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ARRL Argues that Oklahoma Town’s RFI Ordinance is “Null and Void”


Saying that only the Federal Communications Commission is empowered to regulate radio frequency interference (RFI), the ARRL has notified Midwest City, Oklahoma, that its local ordinance 27-3(9), seeking to regulate radio transmissions and RFI, is “null and void.” Midwest City is in the Oklahoma City metropolitan area.

Midwest City’s Ordinance 27-3(9) reads: “In addition to other public nuisances declared by other sections of this Code or law, the following [is] hereby declared to be [a] public nuisance: Operating or using any electrical apparatus or machine which materially and unduly interferes with radio or television reception by others.” Section 27 of Midwest City’s Ordinances deals with nuisances.

On July 21, ARRL General Counsel Chris Imlay, W3KD, wrote to Midwest City Assistant City Manager Dave Ballew, City Attorney Katherine Bolles and Director of Code Enforcement Mike Stroh, informing them that the ARRL had been provided with a copy of the ordinance by amateurs in that community. “We are also aware that a notice was sent by Mr Stroh on behalf of the City to one of ARRL’s members who resides in Midwest City asserting that the FCC-licensed radio amateur to whom the letter was addressed was in violation of the ordinance as the result of radio frequency interference appearing in a neighbor/complainant’s home electronic equipment,” the letter read. “The licensed radio amateur was ordered to remedy the problem in one day, under penalty of a sanction assessed against the real property of the radio amateur.”

Section 27-2 of the nuisance ordinance states the penalty for non-compliance: “It shall be unlawful for any person to create or maintain a public nuisance within the or [sic] to permit a public nuisance to remain on premises under his control within the city” and that “the punishment for a violation of this chapter shall be a minimum of one hundred dollars ($100.00) or fifteen (15) days imprisonment or both such fine and imprisonment and shall not exceed two hundred dollars ($200.00) or thirty (30) days imprisonment or both such fine and imprisonment. Each day a violation shall continue shall constitute a separate offense.”

The letter explained to the Midwest City officials that as the FCC is the only entity empowered to regulate RFI, that this matter “is not a proper subject for municipal regulation by Midwest City, and your ordinance 27-3(9), which purports to regulate RFI is preempted on its face, and is therefore null and void. The City in fact has absolutely no jurisdiction whatsoever over radio frequency interference. Such regulation is exclusively within the jurisdiction of the Federal Communications Commission and all regulation of radio transmission and interference phenomena is preempted by Federal law.”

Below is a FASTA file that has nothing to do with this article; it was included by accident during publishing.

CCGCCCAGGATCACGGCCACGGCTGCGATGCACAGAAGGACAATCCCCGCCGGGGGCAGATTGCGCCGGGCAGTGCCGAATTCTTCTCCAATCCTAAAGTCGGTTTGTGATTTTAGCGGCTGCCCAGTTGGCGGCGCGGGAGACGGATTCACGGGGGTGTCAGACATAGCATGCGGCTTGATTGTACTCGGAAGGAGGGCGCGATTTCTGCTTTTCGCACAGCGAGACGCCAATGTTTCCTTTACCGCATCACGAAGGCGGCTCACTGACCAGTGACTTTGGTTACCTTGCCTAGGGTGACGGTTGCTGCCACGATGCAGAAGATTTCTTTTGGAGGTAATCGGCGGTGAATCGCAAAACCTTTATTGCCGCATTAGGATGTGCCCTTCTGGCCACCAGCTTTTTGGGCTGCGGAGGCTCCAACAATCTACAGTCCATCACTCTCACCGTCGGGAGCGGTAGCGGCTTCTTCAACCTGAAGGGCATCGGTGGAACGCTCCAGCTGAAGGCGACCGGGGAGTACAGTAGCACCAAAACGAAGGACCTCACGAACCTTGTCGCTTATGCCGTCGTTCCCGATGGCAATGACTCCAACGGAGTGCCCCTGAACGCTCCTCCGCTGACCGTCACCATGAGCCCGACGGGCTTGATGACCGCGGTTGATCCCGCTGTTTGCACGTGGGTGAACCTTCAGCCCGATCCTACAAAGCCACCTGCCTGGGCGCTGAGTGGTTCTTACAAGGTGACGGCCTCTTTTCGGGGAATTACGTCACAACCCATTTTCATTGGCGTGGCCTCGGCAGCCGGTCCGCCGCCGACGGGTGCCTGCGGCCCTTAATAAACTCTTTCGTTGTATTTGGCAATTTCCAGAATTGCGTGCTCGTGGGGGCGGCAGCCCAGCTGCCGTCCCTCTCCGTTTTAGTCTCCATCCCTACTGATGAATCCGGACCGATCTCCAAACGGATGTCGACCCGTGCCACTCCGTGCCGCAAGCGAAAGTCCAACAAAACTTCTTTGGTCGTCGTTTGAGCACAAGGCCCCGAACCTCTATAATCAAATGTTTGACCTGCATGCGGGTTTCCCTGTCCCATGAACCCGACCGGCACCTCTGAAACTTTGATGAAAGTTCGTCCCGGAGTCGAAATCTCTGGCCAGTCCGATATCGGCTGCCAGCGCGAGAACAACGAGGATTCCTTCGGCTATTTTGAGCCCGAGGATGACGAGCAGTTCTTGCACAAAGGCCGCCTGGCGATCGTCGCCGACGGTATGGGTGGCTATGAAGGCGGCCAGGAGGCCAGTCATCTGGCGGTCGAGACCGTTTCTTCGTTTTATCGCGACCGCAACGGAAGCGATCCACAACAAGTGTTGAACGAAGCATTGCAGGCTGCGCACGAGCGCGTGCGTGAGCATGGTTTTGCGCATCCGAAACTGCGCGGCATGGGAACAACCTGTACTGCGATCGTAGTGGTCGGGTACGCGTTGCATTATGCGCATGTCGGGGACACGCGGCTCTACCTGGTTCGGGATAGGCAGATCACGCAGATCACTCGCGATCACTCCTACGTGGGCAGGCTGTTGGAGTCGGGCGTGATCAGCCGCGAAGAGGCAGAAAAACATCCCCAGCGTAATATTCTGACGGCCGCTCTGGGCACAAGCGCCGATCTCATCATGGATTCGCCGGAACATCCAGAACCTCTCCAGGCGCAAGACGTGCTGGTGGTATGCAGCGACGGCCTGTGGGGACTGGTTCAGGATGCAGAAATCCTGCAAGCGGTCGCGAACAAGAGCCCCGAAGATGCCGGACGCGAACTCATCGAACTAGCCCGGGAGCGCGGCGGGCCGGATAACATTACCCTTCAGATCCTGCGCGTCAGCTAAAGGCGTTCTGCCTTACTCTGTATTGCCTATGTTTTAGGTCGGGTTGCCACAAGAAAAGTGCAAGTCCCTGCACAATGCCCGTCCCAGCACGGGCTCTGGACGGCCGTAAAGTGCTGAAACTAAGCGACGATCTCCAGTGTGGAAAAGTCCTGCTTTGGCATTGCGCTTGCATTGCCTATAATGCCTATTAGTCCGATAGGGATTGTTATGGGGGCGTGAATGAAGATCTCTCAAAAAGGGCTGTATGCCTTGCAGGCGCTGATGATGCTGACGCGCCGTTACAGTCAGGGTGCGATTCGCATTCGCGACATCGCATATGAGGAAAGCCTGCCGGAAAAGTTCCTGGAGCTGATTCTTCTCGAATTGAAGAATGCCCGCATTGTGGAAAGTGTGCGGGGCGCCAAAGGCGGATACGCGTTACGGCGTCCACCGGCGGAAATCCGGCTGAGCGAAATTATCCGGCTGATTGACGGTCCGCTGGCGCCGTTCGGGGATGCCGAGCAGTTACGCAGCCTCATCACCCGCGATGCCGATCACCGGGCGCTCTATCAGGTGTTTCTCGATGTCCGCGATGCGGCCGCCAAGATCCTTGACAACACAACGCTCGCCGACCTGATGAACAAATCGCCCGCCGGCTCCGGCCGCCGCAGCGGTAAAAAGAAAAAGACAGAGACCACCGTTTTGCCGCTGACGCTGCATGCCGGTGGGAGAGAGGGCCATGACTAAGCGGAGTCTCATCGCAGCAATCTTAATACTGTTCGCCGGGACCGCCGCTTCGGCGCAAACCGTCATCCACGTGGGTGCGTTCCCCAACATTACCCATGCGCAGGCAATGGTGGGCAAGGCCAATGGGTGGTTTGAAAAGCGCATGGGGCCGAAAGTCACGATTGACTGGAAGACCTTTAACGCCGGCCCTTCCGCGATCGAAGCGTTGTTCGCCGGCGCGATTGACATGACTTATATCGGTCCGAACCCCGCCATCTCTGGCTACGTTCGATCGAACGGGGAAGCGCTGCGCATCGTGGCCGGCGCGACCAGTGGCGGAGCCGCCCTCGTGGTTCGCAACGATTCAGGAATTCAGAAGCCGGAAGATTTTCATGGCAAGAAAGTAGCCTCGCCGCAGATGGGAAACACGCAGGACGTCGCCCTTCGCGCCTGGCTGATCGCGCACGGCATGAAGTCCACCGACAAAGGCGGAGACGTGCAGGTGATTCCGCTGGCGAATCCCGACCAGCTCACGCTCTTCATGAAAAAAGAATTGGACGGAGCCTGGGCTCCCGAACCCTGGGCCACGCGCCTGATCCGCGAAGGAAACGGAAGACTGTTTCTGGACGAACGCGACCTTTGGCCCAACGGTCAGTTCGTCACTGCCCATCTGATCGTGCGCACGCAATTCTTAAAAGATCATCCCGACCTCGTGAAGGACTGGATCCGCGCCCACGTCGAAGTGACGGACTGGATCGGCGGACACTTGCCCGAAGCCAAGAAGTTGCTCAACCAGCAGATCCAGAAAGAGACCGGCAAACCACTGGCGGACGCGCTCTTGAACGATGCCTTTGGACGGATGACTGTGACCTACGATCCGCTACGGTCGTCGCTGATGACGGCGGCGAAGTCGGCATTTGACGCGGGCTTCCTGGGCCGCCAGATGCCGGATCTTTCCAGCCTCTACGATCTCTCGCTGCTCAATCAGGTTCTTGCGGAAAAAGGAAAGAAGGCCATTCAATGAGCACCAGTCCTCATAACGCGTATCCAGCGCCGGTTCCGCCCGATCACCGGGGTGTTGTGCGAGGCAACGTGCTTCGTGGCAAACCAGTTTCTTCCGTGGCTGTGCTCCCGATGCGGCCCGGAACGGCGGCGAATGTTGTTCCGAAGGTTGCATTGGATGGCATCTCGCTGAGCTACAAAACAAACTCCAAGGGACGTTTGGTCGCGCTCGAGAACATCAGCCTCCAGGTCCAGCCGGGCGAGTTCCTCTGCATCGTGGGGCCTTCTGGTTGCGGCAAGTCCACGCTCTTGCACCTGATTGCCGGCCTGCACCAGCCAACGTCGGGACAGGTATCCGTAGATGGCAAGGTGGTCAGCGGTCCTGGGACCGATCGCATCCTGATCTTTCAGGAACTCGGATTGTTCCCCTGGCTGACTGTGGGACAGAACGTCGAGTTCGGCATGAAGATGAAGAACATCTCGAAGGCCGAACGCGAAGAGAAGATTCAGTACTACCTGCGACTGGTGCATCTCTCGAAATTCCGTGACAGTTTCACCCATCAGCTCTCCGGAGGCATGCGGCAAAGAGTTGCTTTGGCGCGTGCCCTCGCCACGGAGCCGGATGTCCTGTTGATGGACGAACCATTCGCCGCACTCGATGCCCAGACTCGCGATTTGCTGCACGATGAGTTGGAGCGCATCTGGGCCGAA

All radio stations operate, and all telecommunications are regulated pursuant to the Communications Act of 1934, As Amended. The FCC has exclusive jurisdiction over RFI matters and all technical matters associated with radio communications. In the letter, General Counsel Imlay presented almost 20 legal cases defining the Commission’s role and its sole authority over these matters.

In the Communications Amendments Act of 1982, the legislation clearly demonstrated that Congress intended to completely preempt the regulation of RFI: “The Conference Substitute is further intended to clarify the reservation over matters involving RFI. Such matters will not be regulated by local or state law, nor shall radio transmitting apparatus be subject to local or state regulation as part of any effort to resolve an RFI complaint. The Conferees believe that radio transmitter operators should not be subject to fines, forfeitures, or other liability imposed by any local or state authority as a result of interference appearing in home electronic equipment or systems. Rather, the Conferees intend that regulation of RFI phenomena shall be imposed only by the [Federal Communications] Commission.” The Conference also clarified that “the exclusive jurisdiction over RFI incidents (including preemption of state and local regulation of such phenomena) lies with the FCC.”

General Counsel Imlay expressed his hope that it will not be necessary to submit Midwest City’s Ordinance 27-3(9) to the FCC by way of a Request for a Declaratory Ruling, “but that would be [the ARRL’s] planned course of action unless Ordinance 27-3(9) is rescinded and that letter from Mr Stroh to the radio amateur in Midwest City is retracted immediately. That radio amateur has the full support of ARRL in any action he may choose to take in this connection."



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